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Ellsworth, Oliver (1745–1807), revolutionary politician and jurist in the United States of America, was born on 29 April 1745 in Windsor, Connecticut, the second son of Captain David Ellsworth (1709–1782), farmer and militia officer, and Jemima Leavitt (1721–1790). His father intended him for the ministry and after preparing for college with the noted New Light clergyman Joseph Bellamy, he entered Yale College in 1762. In 1764 with his parents' approval he transferred to the College of New Jersey, graduating with the class of 1766. After studying theology for another year, he was apprenticed with two eminent legal counsellors, Matthew Griswold and Jesse Root. In 1772 he married Abigail Wolcott (1755–1818) of East Windsor. Shortly afterwards he was elected to represent Windsor in the Connecticut general assembly.

In 1775 Ellsworth moved to neighbouring Hartford, which became the revolutionary capital of the state. For the next eight years he served in various state offices including state's attorney for Hartford county, member of the council of safety, which directed Connecticut's war effort, and, beginning in 1779, as one of the twelve assistants who constituted the upper house of the state legislature. In 1777 he was also appointed delegate to the continental congress, where he served intermittently until 1783. His sojourn in congress convinced him that a stronger national government alone could solve the problems of small states like Connecticut just when many of his fellow citizens had reached the opposite conclusion. Although a populist attempt to purge him as assistant failed in 1783–4, Ellsworth accepted appointment to the state's newly constituted supreme court in 1785 partially to insulate himself from electoral pressures.

Connecticut's delegation to the Philadelphia constitutional convention in 1787 included Roger Sherman, William S. Johnson, and Ellsworth. Collectively they are credited with fashioning the key compromise of the convention, often referred to as the ‘Connecticut compromise’, which matched a house of representatives that proportionately represented the population with a senate in which each state had equal representation. Ellsworth also served on the committee of detail, which produced the first draft of the constitution, and vigorously supported its acceptance in the public prints and at Connecticut's ratifying convention. Chosen by Connecticut's legislature to serve in the senate of the first congress, he was the principal draftsman of the Judiciary Act of 1789 which established the structure and defined the jurisdiction of the federal judiciary.

Ellsworth was critical of the French Revolution almost from its inception and after 1792, as the war in Europe threatened United States neutrality, favoured an accommodation with Britain. In 1794 he with other like-minded congressmen urged Washington to appoint a special envoy to negotiate the outstanding differences between the two countries. When the resulting Jay treaty proved controversial, Ellsworth did everything in his power to secure its ratification and implementation.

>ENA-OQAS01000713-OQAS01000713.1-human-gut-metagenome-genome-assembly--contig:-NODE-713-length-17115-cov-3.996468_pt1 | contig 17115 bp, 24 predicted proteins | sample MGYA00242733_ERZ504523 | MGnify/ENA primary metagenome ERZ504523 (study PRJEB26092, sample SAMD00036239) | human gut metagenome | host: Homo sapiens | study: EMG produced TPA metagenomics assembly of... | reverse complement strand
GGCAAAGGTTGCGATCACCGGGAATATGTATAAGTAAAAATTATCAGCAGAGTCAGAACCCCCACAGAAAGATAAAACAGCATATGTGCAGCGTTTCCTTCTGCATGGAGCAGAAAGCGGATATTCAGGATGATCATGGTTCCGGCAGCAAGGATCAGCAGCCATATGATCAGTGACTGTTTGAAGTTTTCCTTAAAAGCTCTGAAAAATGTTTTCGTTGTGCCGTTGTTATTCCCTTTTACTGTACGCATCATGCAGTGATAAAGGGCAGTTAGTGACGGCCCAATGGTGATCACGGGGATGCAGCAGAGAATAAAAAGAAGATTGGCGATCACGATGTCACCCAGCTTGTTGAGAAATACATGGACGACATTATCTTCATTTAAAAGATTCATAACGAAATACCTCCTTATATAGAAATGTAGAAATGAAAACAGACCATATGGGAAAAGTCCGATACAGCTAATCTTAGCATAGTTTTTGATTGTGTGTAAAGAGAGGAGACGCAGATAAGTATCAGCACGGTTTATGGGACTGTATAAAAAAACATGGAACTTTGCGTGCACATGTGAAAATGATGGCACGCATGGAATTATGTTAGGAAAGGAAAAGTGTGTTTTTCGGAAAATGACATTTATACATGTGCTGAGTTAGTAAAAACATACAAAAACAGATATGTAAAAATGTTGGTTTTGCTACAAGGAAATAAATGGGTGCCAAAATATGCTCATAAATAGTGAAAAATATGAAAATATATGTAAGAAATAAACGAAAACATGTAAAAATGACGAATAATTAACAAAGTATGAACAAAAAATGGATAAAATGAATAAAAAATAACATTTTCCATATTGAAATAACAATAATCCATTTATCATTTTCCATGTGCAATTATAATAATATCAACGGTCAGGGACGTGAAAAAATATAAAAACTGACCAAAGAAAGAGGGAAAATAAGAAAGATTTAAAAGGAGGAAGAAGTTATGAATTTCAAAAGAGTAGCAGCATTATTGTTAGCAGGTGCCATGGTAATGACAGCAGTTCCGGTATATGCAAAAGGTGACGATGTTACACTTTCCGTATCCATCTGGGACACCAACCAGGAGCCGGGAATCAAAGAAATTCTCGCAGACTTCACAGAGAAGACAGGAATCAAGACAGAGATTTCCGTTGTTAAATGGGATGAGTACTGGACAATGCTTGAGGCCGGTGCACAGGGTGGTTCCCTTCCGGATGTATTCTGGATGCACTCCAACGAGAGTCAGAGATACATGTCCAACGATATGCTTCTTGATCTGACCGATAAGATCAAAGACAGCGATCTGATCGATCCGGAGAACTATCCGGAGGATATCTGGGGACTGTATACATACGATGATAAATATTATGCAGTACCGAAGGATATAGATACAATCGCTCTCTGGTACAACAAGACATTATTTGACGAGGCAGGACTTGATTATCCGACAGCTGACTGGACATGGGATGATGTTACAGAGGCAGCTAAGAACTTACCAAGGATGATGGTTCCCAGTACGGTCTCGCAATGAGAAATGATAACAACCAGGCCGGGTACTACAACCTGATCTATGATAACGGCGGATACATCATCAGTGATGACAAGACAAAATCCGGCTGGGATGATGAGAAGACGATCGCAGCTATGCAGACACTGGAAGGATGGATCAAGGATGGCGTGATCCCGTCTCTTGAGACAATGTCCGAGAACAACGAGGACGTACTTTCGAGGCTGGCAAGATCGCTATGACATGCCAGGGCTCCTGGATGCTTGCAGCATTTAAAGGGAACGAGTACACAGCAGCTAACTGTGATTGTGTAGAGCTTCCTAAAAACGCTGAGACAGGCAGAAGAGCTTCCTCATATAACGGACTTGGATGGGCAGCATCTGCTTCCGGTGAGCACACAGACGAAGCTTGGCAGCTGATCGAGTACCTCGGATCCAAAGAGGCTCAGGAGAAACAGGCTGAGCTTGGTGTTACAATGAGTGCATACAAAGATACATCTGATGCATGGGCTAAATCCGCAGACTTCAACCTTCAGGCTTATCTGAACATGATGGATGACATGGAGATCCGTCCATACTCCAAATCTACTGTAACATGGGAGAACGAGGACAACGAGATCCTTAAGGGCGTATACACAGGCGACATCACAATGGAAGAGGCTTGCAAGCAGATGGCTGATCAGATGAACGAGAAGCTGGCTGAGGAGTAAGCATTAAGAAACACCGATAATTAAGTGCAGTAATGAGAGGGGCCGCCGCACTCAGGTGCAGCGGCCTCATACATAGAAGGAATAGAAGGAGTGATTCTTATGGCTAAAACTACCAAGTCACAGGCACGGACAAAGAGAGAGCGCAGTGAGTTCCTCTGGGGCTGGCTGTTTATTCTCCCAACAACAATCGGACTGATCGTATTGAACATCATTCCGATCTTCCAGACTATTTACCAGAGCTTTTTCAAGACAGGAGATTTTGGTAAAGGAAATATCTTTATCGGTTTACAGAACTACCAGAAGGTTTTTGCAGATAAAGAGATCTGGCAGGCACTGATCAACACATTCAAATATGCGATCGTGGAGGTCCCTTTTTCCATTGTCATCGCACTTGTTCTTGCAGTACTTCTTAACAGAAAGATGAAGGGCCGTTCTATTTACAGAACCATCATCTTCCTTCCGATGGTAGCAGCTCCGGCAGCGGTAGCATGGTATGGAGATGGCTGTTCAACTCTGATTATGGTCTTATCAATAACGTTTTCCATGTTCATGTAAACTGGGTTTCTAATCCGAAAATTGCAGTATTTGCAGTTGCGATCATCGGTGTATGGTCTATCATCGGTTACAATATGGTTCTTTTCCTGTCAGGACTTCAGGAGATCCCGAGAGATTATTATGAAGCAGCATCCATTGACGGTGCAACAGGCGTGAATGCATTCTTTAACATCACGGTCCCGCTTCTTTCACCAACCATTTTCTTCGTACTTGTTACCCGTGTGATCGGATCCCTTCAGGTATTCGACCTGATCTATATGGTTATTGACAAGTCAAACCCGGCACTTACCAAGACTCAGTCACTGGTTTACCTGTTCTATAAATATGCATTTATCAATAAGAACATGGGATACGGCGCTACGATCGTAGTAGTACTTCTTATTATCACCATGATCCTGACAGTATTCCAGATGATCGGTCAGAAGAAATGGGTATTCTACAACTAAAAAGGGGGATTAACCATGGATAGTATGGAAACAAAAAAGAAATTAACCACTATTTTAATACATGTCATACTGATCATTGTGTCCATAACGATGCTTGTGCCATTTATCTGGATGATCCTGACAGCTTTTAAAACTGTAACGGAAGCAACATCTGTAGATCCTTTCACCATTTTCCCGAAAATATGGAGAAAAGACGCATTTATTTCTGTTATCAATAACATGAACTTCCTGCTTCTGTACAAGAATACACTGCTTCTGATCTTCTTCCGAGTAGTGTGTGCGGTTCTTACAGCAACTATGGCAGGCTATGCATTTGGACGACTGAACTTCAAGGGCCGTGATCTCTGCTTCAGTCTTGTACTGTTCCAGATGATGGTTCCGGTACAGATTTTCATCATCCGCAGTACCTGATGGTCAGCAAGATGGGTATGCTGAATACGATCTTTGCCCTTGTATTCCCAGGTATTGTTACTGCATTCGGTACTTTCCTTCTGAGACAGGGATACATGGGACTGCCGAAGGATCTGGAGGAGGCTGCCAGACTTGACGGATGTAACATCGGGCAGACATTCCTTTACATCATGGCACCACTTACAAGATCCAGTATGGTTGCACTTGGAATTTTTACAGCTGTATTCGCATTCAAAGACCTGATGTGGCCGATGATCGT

In 1796 Ellsworth accepted appointment as the second chief justice of the United States supreme court. During his brief tenure the court affirmed the supremacy of federal treaties over state laws and defined rules and procedures that would govern appeals from state to federal courts as well as within the federal judicial system. Ellsworth also wrote advisory opinions supporting the executive's privilege to deny congress access to diplomatic correspondence and the constitutionality of the Sedition Act.

In 1799 Ellsworth accepted President John Adams's appointment as one of three commissioners to negotiate an end to the limited naval war the United States had been waging against French armed vessels since 1798. While the convention of Môrtefontaine failed to resolve many of the differences between the two countries, it did restore friendly diplomatic relations with France. Ellsworth's health, already compromised by gout and kidney problems, collapsed on the journey to Paris, leading him to resign as chief justice after concluding the convention of 1800. When he returned to the United States in 1801, he retired to his native Windsor where he remained active in Connecticut's public life until his death, in Windsor, on 26 November 1807. He was buried in Windsor burial-ground.

Richard Buel jun.

Sources  

W. Craven, ‘Oliver Ellsworth’, Princetonians: a biographical dictionary, 1748–1768, ed. J. McLachlan (1976), vol. 1 · W. G. Brown, The life of Oliver Ellsworth (1905) · D. J. Lettieri, Connecticut's young man of the revolution: Oliver Ellsworth (1978) · W. R. Casto, ‘Ellsworth, Oliver’, ANB · W. R. Casto, The supreme court in the early republic: the chief justiceships of John Jay and Oliver Ellsworth (1996) · W. R. Casto, ‘Oliver Ellsworth, “I have sought the felicity and glory of your administration”’, Seriatim: the supreme court before John Marshall, ed. S. D. Gerber (1998) · A. DeConde, The quasi-war: the politics and diplomacy of the undeclared war with France, 1797–1801 (1966) · M. Farrand, ed., The records of the federal convention of 1787, rev. edn, 4 vols. (1937); repr. (1966) · J. H. Hutson, ed., Supplement to Max Farrand's ‘The records of the federal convention of 1787’ (1987) · H. R. Stiles, The history and genealogy of ancient Windsor, Connecticut, 2 (1892)

Archives  

Connecticut Historical Society, Hartford, MSS · L. Cong., papers of the continental Congress


Likenesses  

R. Earle, oils, Wadsworth Atheneum, Hartford, Connecticut · D. C. Hinman, engraving (after a miniature by Trumbull), repro. in Analectic Magazine, 3 (1814), 382